Fables is an ongoing series from Vertigo Comics.
It's partially about sullying renowned fairy tale characters, by setting them in our modern world - Manhattan, to be more accurate.
It's also about the evasive meaning of these ancient stories.
Doesn't Prince Charming from the stories of Snow White, Cinderella and Sleeping Beauty seem like the same person to you? Do you feel like you know a mischievous wise guy like Jack of the Beanstalk?
Fables has sex, misdeeds, fighting and bravery. It's witty and original, and it keeps the old fairy tale magic going.
I just loved how the life-story of Shepherd Book was structured - starting from the moment of his death (on planet Haven, as we well know from the movie Serenity) and going backwards to the unknown parts of his life, unto his childhood...
The fifth volume of Buffy Season Eight is patched up from several different short stories, collated together to illustrate a world where vampires are the latest-hottest trend, all thanks to the most clueless...
Picture the following: A thick white winter covers the Northlands wilderness once again, with unbearable cold...
Here's another slightly incoherent, nevertheless endearing volume of Buffy Season Eight...
After the nasty trick that Rose Red and her soon-to-be-ex-boyfriend - Jack of the tales - tried to pull in the first volume of Fables , Snow White decides that she needs to spend some serious quality time with her sister Rose. While Jack had been sentenced to long hours of community service consisting of mopping the shiny marvel floor of Fabletown, Rose is required to accompany Snow to the enchanted animal farm in upstate New York. The Animal farm is where all the fables that cannot pass as humans hide from the mundys (mundys being the regular non-fable people).
As soon as the two sisters arrive to the farm and settle in the cozy guest room, they discover a horrible murder - one of their animal firends, who is a famous tale character in its own right, got slaughtered in a most gruesome way. With the phone cut off, and snow's truck keys mysteriously missing, it seems that the two sisters are stuck in the farm, without being able to report back to Fabletown in New York City.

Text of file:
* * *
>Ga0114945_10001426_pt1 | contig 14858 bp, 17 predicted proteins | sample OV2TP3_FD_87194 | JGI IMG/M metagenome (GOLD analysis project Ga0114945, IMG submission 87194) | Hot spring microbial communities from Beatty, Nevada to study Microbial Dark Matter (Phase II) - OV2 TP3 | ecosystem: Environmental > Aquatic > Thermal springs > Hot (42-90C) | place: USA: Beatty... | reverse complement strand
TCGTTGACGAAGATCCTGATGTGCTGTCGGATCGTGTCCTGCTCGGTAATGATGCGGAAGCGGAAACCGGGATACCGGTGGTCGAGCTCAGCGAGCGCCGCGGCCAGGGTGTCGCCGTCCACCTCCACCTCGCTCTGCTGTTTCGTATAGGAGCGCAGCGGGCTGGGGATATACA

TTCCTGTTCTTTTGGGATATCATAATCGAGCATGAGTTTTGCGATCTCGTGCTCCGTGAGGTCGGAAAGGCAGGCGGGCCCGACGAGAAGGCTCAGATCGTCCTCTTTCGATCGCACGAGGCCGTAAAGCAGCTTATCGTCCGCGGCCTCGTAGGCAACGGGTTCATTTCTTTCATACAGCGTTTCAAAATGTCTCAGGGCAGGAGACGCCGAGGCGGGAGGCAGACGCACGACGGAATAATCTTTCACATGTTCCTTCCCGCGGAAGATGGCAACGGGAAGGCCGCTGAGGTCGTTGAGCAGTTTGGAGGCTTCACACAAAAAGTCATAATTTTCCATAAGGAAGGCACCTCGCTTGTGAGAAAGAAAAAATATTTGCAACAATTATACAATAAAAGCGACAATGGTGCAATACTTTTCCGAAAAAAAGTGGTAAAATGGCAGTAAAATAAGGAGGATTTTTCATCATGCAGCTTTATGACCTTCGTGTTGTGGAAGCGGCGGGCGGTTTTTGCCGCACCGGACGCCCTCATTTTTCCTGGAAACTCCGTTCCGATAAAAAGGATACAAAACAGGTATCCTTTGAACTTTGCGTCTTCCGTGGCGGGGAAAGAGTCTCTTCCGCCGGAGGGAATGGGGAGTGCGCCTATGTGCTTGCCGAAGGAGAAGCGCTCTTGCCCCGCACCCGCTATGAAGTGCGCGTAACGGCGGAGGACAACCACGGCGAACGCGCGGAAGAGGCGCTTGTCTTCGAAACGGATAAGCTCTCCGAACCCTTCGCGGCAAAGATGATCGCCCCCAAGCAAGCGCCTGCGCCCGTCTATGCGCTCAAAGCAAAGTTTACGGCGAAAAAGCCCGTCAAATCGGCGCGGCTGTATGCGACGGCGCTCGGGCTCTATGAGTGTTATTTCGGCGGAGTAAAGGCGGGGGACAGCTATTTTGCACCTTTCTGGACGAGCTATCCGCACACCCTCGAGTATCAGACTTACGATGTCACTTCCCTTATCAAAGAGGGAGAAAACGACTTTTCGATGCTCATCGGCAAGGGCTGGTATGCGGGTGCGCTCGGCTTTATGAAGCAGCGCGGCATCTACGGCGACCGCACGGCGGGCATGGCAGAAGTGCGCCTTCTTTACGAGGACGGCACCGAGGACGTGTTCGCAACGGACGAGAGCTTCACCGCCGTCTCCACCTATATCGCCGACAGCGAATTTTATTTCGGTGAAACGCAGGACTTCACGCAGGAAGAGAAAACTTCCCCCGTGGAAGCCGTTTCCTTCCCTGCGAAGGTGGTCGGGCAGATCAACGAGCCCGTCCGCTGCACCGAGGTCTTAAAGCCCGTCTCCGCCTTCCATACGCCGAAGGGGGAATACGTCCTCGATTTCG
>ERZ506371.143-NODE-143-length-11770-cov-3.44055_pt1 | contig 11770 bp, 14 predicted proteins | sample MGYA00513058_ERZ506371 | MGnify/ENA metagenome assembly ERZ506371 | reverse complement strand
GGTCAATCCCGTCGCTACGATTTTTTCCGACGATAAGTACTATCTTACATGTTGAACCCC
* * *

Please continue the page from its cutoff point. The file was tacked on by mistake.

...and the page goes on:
The murder is actually a brute message that the violent revolution of the animals against fabletown's authority is on. The farm animals are led by the obnoxious activist Goldilocks and her three bear brethren. As we find out soon enough, Goldilocks is as armed and dangerous as she is blond and beautiful. Goldy definitely completes our set of three fair human heroines, one of each kind: brunette (Snow), ginger (Rose) and blond (Goldy).
Much like in the first volume where we were introduced to the fable community of the big city, in the second volume we get introduced to the non-human fables of the animal farm. The story telling is also much the same - the scenery is set for a mystery, clues are planted along the storyline, whilst in the end all questions are answered.
All the characters from the first volume are still here, plus some new ones, like Reynard fox and Weyland Smith. Goldilocks is very well portrayed as the presumptuous revolutionist, who lost any sense of good sense. "Do you think I share your son's bed only because it happens To Be 'Just Right'?" Goldy asks pops bear; a very legit question in the fables world but sordidly funny for us mundanes, who are familiar with the childish version of Goldy's story.
I was a bit puzzled by the appearance of the Jungle Book animal characters. How exactly do they blend with European folklore? True, The Jungle Book was written a long time ago, but still it's quite modern comparing to the other tales, which are practically ancient. I guess all stories live in fable realms.
We also get some new insight into the icy-cold relations of snow and rose. We have already learnt previously, that Rose had seduced Prince Charming centuries ago, thus breaking Snow's happily ever after marriage. Honestly, I actually thought that Bill Willingham invented Rose Red, but then I googled and found this tale. Though seemingly unrelated to the more familiar Snow and dwarves story, the two tales were mashed in Fables.
The art is also very similar to the first volume; though the penciller and colorist had changed, it seems that efforts have been made to preserve the general style from the previous volume. The characters did shift a little, but it is hardly noticeable unless actually comparing. Anyway, the artwork does its job in making you feel all fable-cozy in a daily 'mundane' way. The cover art is like a riddle - it insinuates harsh events in a mild way, much like in a dream, where everything just stands for something else.
Although enjoyable, there was a small part of me that was botherd by the overly ironic flavor of this comic. This volume sends big winks to other works of literature (besides the regular folklore tales it's based on), that are themselves a wink-wink to real-life events (I think they call it satire). I haven't read "Animal Farm" by George Orwell , and I'd better leave the comparison for those who actually read it.
I favor fantasy which builds its own humor within its own reality, without much obvious correlation to the real world. Otherwise I feel that the credibility of the fantasy world is shuddered, and rather than being an exciting and reliable fantastic fiction, it becomes merely a humourus homage for other works. So Fables walks a thin line here. Having said that, admittedly, I enjoyed the refreshing and light style of Fables. I am definitely going on to the third volume, hopefully discovering new insights into our childhood tales.